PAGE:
69. Memorandum From the President’s Assistant for National Security Affairs (Kissinger) to President Nixon 1


  • Rhodesian Chrome and the Byrd Amendment

On January 1, it became illegal for the US Government to prohibit imports of Rhodesian chrome. This was the effect of the Byrd Amend[Page 170]ment to the Military Procurement Act.2 When Rhodesian chrome enters the US, we will be in violation of UN mandatory sanctions on Rhodesia. On December 30, the State Department (Tab A) proposed that you take one of three actions to preclude such a violation. Treasury (Tab B), Commerce (Tab C) and OEP (Tab D) all disagreed with State as do Peter Peterson and I.3

(1) Prohibit Soviet Chrome for Six Months.

State’s favored alternative is that you ban Soviet chrome for six months so that we can go on legally prohibiting Rhodesian chrome during this period, which may be long enough to see the British end sanctions. State says you have ample authority to do this under the UN Participation Act. Treasury disagrees, noting that while you have legal authority to enforce UN sanctions, these are against Rhodesia and not against the USSR. Commerce does not argue the legalities but feels that a restriction against the USSR could seriously jeopardize the possibilities of increased trade with the USSR. State on the other hand feels that any damage to relations with the USSR would be limited. If we wanted to circumvent the Byrd Amendment this might be the simplest way. But it would carry some risk for our Soviet relations before your Moscow trip. I therefore would not recommend it.

(2) Remove Chrome From the List of Critical and Strategic Materials.

State suggests you remove chrome from the list of strategic and critical materials—and so make the Byrd Amendment inapplicable to it—based on the fact that chrome is in ample supply. OEP, which has primary responsibility for administering the strategic list objects strongly. General Lincoln of OEP believes that chrome remains a strategic material, and that if we tamper with our standards for identifying such materials, we will jeopardize our whole stockpile policy. This would endanger pending stockpile disposal bills on the Hill which OMB hopes will yield us $600 million. Commerce comments that removing chrome from the list would be an evasion of the Congressional intent. I agree. Such a transparent device to thwart Congress would undoubtedly get us into trouble on the Hill.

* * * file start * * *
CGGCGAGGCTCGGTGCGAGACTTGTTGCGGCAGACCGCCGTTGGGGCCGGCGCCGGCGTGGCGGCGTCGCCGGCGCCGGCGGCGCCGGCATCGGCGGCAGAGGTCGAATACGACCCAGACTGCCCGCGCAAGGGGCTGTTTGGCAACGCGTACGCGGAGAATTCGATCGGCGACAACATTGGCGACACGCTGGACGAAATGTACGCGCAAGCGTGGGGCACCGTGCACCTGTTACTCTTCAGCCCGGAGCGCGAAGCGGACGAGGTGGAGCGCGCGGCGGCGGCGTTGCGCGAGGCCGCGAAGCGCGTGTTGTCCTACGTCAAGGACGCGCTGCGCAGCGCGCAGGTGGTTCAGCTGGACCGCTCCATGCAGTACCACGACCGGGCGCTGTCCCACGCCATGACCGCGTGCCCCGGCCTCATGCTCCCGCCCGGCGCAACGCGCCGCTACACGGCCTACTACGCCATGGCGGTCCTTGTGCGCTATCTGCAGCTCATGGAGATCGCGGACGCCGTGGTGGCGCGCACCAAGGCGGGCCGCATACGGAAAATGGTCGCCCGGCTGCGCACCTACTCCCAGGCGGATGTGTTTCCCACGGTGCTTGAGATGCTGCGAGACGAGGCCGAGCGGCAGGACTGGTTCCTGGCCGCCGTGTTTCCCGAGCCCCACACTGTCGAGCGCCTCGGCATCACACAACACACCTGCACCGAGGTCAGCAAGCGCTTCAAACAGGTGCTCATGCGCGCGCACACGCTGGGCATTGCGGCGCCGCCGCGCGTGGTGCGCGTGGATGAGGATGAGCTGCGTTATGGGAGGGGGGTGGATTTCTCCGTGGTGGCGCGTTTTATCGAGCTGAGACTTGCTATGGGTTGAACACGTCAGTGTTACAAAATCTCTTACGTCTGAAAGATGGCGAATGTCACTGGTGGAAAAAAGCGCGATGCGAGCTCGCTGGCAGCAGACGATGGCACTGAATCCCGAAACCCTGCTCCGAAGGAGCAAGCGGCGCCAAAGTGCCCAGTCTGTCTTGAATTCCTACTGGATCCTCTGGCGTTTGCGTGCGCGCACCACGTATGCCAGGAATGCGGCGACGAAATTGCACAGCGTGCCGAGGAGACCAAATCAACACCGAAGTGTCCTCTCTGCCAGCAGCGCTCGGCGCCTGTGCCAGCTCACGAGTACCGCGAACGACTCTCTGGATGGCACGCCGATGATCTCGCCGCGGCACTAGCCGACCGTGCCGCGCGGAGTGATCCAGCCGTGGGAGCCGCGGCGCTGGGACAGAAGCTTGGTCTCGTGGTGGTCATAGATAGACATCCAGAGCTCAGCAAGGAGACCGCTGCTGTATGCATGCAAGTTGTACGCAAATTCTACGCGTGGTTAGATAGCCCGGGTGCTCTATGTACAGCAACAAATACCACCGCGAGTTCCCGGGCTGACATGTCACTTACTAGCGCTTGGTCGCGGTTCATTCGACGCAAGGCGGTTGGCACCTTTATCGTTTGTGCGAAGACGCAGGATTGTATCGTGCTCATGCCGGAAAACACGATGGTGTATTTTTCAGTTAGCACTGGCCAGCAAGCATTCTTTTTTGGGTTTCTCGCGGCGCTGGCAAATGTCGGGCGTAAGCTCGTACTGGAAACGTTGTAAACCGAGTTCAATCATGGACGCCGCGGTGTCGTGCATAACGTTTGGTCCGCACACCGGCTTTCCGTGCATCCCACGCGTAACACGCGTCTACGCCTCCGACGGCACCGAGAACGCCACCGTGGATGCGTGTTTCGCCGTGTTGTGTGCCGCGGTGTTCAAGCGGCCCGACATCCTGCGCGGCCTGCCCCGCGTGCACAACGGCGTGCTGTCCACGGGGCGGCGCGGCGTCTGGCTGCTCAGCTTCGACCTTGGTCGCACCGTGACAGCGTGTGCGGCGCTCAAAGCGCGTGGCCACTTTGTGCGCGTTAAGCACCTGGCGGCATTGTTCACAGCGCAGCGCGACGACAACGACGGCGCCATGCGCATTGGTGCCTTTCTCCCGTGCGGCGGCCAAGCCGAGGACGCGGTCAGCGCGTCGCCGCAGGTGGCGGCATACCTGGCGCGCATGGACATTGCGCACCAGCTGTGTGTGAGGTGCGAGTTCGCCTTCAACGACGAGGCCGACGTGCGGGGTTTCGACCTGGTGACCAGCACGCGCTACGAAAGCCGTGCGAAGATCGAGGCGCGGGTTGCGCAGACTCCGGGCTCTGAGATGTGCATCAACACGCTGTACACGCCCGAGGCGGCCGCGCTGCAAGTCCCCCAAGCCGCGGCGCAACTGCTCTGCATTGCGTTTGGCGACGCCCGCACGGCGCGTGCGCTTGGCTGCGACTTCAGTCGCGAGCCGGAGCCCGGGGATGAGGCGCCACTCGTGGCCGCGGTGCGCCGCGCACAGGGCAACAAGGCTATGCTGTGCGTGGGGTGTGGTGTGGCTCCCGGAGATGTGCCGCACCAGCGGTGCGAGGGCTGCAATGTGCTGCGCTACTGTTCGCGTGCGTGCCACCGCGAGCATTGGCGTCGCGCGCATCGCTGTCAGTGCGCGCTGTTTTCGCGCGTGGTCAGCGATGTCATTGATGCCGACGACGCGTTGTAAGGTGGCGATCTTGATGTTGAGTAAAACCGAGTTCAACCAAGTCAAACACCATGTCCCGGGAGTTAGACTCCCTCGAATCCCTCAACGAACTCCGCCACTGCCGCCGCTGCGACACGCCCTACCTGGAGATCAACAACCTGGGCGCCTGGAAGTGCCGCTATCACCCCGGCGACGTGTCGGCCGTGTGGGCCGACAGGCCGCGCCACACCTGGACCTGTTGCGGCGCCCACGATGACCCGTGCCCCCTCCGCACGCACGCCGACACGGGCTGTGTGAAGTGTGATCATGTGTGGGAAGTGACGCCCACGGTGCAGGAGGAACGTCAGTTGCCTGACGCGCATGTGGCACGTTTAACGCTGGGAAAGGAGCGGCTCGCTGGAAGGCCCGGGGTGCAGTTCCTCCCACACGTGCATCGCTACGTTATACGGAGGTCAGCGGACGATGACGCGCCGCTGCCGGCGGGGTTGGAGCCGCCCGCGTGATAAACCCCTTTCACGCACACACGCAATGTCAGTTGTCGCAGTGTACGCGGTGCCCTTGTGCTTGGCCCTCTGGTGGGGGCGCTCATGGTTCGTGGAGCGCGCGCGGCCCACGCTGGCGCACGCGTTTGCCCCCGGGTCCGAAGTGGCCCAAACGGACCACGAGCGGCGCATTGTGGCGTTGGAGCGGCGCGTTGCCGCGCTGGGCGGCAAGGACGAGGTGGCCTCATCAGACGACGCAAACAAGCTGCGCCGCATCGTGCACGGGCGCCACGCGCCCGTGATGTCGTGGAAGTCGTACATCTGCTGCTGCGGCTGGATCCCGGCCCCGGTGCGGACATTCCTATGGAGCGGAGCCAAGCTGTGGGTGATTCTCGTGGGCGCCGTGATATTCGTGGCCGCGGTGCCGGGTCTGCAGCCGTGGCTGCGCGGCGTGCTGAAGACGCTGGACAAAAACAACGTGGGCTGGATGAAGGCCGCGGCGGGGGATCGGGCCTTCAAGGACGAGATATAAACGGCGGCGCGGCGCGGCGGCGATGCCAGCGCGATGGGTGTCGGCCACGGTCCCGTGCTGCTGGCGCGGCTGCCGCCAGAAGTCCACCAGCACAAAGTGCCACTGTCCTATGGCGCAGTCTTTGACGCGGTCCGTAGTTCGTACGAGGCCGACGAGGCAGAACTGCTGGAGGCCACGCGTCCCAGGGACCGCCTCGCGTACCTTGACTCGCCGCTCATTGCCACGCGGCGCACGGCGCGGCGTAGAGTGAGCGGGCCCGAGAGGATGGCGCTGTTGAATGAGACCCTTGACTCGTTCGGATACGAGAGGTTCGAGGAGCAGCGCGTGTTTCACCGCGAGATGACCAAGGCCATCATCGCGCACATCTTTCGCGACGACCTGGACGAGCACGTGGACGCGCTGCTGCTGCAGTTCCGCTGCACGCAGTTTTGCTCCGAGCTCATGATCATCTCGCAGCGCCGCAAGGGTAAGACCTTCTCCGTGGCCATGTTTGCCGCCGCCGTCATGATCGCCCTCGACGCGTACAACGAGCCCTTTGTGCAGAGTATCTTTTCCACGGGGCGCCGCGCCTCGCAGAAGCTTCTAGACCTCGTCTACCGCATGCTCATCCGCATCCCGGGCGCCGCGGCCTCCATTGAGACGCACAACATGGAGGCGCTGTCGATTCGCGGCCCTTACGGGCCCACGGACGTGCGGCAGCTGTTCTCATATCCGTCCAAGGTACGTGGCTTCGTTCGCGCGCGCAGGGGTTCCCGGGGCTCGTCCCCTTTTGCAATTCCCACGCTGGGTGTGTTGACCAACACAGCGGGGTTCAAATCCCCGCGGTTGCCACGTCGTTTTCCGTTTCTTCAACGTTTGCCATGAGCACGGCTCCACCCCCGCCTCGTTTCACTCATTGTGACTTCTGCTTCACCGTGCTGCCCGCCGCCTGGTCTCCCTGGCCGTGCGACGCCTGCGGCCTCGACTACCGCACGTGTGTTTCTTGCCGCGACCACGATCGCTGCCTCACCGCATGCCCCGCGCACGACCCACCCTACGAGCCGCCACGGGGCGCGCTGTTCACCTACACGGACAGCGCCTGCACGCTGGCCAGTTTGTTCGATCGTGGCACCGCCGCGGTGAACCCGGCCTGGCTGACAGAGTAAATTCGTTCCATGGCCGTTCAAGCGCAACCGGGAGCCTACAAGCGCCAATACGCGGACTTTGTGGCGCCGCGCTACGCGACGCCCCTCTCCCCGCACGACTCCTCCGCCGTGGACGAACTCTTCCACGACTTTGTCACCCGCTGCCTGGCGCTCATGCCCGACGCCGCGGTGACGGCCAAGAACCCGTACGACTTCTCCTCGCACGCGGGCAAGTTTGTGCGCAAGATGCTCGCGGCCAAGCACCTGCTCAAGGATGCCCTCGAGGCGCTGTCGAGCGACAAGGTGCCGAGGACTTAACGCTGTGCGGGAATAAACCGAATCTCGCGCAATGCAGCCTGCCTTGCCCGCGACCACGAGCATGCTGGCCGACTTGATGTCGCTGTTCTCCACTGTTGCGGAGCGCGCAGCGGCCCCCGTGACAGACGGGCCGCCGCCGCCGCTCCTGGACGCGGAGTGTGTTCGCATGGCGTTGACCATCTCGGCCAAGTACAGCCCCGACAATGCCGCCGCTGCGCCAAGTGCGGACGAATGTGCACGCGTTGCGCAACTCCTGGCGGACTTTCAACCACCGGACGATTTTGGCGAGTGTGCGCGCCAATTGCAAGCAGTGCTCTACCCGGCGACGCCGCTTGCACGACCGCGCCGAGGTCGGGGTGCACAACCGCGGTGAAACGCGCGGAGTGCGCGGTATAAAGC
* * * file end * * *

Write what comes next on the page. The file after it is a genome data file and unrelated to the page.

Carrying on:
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(3) Ask Congress For a Six Month Delay

This appears to be the least objectionable idea, but Congress is out of session and could probably not act quickly, if at all, when they return. Furthermore, the whole sanctions program will probably die this Spring when the UK and Rhodesia finalize their settlement. Even if we wanted to ask the Congress for a delay, we would have to implement the Byrd Amendment in the meantime.

I think we should simply implement the Byrd Amendment as Congress intended to allow imports of Rhodesian chrome. This is obviously not the time to restrict our trade with the USSR, nor can I see jeopardizing our stockpile program or raising an unnecessary storm on the Hill for acting against Byrd’s Amendment.

Following this course of action will require changes in Executive regulations.


That we comply with the spirit and sense of the Byrd Amendment and instruct Treasury to draw up the necessary regulations to allow the importation of chrome. Pete Peterson concurs.

Approve _____________ Disapprove ______________.4

Alternatively, you may wish to follow one of the courses recommended by State:

Prohibit Soviet chrome imports for six months No _____ Yes _____.

Remove chrome from the strategic and critical list. No _____Yes _____.

Seek a six-month delay from Congress No _____Yes _____.

  1. Source: National Archives, Nixon Presidential Materials, NSC Files, Box 743, Country Files, Africa, Rhodesia, Vol. II. Secret. Sent for action. A stamped notation on the first page indicates the President saw it.
  2. See Document 55.
  3. Tabs A–D are attached but not printed. Tab A, Department of State proposal, December 30, 1971; Tab B, Department of the Treasury paper, “Implementation of the Byrd Amendment—Rhodesia Chromite,” January 4; Tab C, Department of Commerce paper, “Implementation of Byrd Amendment,” December 30, 1971; Tab D, Office of Emergency Preparedness paper, “Implementation of the Byrd Amendment on Rhodesian Chromite,” January 4.
  4. The President initialed his approval of this option. On January 21, Kissinger informed Rogers, Connally, Stans, and Lincoln of the President’s decision. (National Archives, Nixon Presidential Materials, NSC Files, Box 743, Country Files, Africa, Rhodesia, Vol. II)